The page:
We recently discovered Cyberpunk, an intersection where wearable technology meets art. The subgenre usually features computer technology dominating futuristic urban societies. Think films like The Matrix, Ghost in a Shell or Ridley Scott’s 1982 Blade Runner. They are movies that have rocked the cyberpunk concept.
Emulating Fantastical Cyberpunk Wear
A growing niche in Japanese culture, Cyberpunk’s most recent piece was by Japanese artist Hiroto Ikeuchi. When you explore his unique designs you’ll find clusters of plastic, circuit boards, and electrical wiring. Ikeuchi’s work usually consists of functioning objects modified to emulate fantastical Cyberpunk wear which takes the shape of masks, headsets, goggles, earphones and dioramas.
When it comes to understanding his computer technology work, Ikeuchi was inspired by William Gibson’s 1984 novel “Neuromancer.” It is a book that is credited with kicking the cyberpunk genre into high gear. My favourite piece has to be Ikeuchi’s mask, which extends beyond VR gear and into masks and spectacles. Priced $2,056, the mask includes earmuffs and a respirator.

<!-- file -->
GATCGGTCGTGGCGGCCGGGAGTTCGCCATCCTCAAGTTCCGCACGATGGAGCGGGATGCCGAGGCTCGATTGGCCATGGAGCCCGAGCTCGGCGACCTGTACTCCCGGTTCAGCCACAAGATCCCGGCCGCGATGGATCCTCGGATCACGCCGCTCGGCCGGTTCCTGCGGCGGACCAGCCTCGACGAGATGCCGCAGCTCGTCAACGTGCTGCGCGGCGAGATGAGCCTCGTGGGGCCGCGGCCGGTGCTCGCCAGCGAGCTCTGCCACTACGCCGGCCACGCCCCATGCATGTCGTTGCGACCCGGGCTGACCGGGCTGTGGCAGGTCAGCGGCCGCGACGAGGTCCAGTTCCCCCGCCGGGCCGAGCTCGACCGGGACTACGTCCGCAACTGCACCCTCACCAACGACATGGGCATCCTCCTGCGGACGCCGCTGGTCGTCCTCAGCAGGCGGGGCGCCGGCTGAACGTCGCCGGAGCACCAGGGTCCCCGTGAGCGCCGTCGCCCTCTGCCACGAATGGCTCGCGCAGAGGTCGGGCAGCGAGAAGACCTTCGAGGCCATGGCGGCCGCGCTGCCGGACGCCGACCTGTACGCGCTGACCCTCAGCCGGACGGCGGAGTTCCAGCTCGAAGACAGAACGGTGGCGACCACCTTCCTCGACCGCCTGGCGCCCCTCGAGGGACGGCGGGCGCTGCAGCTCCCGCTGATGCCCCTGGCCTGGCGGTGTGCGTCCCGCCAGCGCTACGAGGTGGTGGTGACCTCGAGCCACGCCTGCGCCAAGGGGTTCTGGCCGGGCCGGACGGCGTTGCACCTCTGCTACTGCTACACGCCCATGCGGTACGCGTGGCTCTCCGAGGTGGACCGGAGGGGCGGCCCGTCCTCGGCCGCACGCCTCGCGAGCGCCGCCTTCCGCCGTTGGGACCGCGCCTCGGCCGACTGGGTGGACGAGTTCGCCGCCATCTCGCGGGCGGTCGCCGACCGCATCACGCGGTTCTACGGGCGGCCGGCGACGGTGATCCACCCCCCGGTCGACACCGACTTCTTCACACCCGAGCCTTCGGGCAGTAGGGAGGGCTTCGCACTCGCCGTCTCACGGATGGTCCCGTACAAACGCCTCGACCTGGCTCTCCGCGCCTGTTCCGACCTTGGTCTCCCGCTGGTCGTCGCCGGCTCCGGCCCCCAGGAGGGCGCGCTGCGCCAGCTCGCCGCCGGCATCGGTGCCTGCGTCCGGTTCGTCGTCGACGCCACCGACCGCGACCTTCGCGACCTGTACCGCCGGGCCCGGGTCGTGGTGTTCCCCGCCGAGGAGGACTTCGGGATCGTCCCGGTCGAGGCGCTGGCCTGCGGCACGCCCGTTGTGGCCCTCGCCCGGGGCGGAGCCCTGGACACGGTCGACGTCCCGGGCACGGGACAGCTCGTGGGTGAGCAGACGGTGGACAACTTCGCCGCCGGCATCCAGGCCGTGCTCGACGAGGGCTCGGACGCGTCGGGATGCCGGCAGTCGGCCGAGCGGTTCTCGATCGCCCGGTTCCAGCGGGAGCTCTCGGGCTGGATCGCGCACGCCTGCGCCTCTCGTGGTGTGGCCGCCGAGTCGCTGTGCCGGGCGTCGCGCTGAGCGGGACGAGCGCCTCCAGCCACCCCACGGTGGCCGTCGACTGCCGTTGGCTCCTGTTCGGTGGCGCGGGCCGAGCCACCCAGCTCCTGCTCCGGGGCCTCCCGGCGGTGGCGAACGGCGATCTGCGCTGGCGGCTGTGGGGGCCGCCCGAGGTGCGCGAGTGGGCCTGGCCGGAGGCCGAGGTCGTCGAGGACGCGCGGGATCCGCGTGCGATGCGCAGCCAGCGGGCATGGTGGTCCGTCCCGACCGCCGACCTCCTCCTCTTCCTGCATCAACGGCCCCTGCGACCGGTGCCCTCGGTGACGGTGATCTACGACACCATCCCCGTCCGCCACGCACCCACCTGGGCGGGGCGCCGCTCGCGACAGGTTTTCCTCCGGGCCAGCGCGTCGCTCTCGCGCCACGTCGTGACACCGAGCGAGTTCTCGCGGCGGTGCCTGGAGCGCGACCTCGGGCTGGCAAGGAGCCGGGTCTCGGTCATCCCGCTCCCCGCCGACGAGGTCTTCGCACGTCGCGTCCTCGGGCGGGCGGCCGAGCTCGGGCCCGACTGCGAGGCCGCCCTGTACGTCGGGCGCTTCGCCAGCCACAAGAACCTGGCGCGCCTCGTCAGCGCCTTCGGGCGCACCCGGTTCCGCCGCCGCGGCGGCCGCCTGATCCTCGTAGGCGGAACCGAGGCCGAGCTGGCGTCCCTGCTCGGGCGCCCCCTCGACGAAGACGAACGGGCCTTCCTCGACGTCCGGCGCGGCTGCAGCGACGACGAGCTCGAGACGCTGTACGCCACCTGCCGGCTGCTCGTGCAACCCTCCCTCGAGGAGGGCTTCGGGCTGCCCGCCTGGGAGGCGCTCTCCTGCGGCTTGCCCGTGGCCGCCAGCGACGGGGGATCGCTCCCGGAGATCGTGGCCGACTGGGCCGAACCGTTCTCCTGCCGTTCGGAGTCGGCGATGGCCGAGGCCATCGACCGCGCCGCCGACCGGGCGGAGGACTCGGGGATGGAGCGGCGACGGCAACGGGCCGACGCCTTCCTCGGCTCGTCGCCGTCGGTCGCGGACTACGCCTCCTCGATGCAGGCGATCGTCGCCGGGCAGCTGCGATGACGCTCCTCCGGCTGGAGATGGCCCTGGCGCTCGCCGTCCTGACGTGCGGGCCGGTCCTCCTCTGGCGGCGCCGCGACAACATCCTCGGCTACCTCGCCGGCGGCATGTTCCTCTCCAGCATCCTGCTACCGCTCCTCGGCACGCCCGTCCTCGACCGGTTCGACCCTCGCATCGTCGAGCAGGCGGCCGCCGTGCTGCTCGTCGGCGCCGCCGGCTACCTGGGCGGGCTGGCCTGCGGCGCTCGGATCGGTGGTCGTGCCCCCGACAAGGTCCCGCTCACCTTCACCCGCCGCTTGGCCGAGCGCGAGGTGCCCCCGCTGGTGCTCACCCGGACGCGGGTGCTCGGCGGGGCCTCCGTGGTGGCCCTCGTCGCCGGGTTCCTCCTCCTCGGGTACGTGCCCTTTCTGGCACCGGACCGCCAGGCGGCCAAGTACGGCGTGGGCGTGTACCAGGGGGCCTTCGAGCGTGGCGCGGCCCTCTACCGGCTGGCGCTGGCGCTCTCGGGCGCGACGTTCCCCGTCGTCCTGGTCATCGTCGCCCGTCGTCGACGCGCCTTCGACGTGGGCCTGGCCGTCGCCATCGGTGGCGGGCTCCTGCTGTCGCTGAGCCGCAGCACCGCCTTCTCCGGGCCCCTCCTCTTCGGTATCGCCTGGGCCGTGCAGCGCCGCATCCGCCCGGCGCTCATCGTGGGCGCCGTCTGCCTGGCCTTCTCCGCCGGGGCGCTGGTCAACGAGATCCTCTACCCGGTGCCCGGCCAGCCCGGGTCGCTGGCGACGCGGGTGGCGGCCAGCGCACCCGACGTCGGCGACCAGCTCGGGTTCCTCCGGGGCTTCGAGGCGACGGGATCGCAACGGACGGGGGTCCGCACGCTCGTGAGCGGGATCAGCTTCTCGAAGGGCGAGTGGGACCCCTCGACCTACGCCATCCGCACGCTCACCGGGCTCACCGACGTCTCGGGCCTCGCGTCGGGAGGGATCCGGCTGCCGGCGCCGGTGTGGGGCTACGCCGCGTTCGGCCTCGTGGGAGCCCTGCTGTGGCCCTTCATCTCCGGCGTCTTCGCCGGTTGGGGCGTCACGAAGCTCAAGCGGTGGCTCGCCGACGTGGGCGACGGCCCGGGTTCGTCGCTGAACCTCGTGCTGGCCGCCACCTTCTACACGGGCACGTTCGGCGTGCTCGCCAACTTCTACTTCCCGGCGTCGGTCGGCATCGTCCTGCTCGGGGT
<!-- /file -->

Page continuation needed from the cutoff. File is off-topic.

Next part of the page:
As exciting as all of this is, if you are wondering whether these cyberpunk style apocalyptic gadgets will actually catch on, the good news is that they already have. Ikeuchi’s designs have been used as a prop for an oil painting done by Japanese artist Hiroki Yamamoto, featured in various editorial photoshoots and starred in a music video by Japanese artist Toriena. So if you are intrigued by these wearable works of art, then you would be happy to know that you can invest in these functional cyberpunk dystopia pieces which are listed for sale on Japanese online pop culture site Otaku Mode.